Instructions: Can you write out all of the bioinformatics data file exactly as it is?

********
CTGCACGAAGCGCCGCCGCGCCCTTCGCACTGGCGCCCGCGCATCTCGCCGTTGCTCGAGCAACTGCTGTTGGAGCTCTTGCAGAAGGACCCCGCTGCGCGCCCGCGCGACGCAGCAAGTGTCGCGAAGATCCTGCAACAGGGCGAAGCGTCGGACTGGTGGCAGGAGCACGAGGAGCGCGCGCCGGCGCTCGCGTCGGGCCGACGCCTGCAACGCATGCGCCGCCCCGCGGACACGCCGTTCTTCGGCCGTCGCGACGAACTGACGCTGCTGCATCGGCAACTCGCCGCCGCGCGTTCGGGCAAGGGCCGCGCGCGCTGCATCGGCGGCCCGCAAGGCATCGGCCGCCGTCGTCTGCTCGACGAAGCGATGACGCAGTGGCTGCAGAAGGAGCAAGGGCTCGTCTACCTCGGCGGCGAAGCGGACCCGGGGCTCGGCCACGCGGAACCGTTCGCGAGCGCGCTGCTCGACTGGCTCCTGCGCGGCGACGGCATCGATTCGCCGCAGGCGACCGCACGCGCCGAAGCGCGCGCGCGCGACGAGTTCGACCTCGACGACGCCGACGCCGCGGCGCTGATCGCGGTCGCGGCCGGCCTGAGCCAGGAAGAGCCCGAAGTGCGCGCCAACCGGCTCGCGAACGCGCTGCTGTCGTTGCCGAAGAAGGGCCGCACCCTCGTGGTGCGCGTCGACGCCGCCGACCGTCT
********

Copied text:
CTGCACGAAGCGCCGCCGCGCCCTTCGCACTGGCGCCCGCGCATCTCGCCGTTGCTCGAGCAACTGCTGTTGGAGCTCTTGCAGAAGGACCCCGCTGCGCGCCCGCGCGACGCAGCAAGTGTCGCGAAGATCCTGCAACAGGGCGAAGCGTCGGACTGGTGGCAGGAGCACGAGGAGCGCGCGCCGGCGCTCGCGTCGGGCCGACGCCTGCAACGCATGCGCCGCCCCGCGGACACGCCGTTCTTCGGCCGTCGCGACGAACTGACGCTGCTGCATCGGCAACTCGCCGCCGCGCGTTCGGGCAAGGGCCGCGCGCGCTGCATCGGCGGCCCGCAAGGCATCGGCCGCCGTCGTCTGCTCGACGAAGCGATGACGCAGTGGCTGCAGAAGGAGCAAGGGCTCGTCTACCTCGGCGGCGAAGCGGACCCGGGGCTCGGCCACGCGGAACCGTTCGCGAGCGCGCTGCTCGACTGGCTCCTGCGCGGCGACGGCATCGATTCGCCGCAGGCGACCGCACGCGCCGAAGCGCGCGCGCGCGACGAGTTCGACCTCGACGACGCCGACGCCGCGGCGCTGATCGCGGTCGCGGCCGGCCTGAGCCAGGAAGAGCCCGAAGTGCGCGCCAACCGGCTCGCGAACGCGCTGCTGTCGTTGCCGAAGAAGGGCCGCACCCTCGTGGTGCGCGTCGACGCCGCCGACCGTCT